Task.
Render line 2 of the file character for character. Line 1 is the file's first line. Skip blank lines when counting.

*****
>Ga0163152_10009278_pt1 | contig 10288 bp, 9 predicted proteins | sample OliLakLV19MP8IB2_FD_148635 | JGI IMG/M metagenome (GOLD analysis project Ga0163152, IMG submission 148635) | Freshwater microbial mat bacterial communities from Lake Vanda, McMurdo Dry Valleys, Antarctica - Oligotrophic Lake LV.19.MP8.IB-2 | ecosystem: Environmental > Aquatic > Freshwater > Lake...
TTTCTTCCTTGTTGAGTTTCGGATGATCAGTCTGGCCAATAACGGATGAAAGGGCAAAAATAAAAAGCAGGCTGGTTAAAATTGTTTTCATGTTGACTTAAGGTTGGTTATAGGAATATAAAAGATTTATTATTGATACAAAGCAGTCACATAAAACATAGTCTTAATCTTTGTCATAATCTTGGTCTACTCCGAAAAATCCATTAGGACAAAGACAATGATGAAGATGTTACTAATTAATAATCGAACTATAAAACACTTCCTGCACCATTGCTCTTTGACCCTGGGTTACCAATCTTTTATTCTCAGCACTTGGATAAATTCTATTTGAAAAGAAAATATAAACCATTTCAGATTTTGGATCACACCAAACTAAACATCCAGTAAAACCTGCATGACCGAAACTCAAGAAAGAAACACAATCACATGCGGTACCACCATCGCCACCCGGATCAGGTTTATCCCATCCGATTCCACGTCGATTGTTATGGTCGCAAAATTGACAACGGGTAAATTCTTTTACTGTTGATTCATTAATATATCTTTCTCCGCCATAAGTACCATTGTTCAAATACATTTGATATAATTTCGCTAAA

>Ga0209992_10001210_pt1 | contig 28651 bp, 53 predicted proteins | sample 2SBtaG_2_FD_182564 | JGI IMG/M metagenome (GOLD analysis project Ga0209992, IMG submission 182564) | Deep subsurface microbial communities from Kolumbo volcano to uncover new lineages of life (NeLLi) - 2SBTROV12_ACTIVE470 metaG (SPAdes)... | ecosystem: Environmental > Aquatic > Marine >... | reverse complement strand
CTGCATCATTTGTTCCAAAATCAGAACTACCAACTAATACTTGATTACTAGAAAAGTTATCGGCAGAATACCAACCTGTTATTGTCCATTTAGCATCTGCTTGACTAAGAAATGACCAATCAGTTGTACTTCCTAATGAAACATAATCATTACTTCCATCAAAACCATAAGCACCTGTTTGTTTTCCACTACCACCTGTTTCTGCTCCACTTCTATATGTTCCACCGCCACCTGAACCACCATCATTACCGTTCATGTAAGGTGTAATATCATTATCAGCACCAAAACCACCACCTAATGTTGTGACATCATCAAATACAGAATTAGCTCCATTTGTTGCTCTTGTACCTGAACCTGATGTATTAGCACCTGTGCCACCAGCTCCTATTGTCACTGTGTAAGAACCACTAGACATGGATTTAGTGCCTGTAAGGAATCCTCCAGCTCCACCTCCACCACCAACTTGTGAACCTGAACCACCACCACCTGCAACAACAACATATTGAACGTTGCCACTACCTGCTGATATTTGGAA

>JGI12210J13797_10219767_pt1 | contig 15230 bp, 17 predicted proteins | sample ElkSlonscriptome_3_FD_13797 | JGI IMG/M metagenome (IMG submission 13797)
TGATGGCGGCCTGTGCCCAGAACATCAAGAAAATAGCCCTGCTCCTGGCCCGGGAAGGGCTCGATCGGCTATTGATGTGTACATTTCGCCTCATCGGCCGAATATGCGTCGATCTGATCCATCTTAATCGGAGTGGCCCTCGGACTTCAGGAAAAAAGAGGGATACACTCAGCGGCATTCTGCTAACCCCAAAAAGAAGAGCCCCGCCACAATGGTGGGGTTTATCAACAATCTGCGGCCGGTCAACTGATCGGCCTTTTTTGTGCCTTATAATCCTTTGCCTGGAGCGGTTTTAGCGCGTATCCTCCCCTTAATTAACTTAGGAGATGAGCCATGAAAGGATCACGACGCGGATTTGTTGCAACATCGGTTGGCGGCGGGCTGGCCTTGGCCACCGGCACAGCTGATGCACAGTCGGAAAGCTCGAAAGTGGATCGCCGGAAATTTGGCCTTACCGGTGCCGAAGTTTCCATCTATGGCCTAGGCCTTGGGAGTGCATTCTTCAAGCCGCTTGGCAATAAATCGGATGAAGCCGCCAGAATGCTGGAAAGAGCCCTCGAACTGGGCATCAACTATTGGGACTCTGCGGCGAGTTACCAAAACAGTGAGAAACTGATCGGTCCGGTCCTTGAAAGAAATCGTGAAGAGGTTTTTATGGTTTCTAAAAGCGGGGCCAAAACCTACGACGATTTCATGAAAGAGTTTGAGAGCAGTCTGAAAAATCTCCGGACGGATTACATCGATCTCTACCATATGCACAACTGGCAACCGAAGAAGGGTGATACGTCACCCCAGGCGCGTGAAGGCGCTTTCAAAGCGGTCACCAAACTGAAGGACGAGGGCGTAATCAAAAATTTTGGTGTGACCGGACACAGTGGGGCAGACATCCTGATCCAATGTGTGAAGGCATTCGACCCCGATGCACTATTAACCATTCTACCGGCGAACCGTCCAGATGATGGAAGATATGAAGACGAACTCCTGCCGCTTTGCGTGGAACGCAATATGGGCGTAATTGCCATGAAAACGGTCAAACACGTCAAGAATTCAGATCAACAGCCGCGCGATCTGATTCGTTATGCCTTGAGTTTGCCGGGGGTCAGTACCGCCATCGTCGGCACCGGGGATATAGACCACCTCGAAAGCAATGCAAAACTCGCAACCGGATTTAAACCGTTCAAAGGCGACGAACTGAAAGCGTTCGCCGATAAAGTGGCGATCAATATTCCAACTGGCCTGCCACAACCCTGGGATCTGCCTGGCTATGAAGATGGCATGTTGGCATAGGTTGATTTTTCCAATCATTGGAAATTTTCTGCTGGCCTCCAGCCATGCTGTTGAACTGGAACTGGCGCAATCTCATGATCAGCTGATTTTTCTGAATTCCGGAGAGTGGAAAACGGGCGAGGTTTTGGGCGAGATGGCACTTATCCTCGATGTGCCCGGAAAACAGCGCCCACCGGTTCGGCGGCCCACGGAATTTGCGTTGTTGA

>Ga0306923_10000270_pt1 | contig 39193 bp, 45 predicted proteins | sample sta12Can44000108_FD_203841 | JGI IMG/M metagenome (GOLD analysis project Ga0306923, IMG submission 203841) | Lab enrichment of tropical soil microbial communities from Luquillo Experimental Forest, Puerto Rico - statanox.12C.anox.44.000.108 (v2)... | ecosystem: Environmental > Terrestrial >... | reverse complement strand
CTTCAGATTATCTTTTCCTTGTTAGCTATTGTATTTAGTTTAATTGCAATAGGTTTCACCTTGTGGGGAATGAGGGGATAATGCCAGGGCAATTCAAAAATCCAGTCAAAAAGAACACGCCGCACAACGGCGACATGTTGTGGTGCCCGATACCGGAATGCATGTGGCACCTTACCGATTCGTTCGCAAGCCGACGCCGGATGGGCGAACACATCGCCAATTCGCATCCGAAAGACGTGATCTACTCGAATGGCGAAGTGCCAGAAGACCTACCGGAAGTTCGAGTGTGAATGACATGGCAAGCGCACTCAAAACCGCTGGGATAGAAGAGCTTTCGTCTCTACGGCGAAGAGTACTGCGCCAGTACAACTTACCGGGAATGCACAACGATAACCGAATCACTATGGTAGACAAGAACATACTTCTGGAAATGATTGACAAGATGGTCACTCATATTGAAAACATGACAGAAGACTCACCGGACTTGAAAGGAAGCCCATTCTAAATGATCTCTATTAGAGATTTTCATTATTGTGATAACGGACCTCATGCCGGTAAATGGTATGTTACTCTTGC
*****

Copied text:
TTTCTTCCTTGTTGAGTTTCGGATGATCAGTCTGGCCAATAACGGATGAAAGGGCAAAAATAAAAAGCAGGCTGGTTAAAATTGTTTTCATGTTGACTTAAGGTTGGTTATAGGAATATAAAAGATTTATTATTGATACAAAGCAGTCACATAAAACATAGTCTTAATCTTTGTCATAATCTTGGTCTACTCCGAAAAATCCATTAGGACAAAGACAATGATGAAGATGTTACTAATTAATAATCGAACTATAAAACACTTCCTGCACCATTGCTCTTTGACCCTGGGTTACCAATCTTTTATTCTCAGCACTTGGATAAATTCTATTTGAAAAGAAAATATAAACCATTTCAGATTTTGGATCACACCAAACTAAACATCCAGTAAAACCTGCATGACCGAAACTCAAGAAAGAAACACAATCACATGCGGTACCACCATCGCCACCCGGATCAGGTTTATCCCATCCGATTCCACGTCGATTGTTATGGTCGCAAAATTGACAACGGGTAAATTCTTTTACTGTTGATTCATTAATATATCTTTCTCCGCCATAAGTACCATTGTTCAAATACATTTGATATAATTTCGCTAAA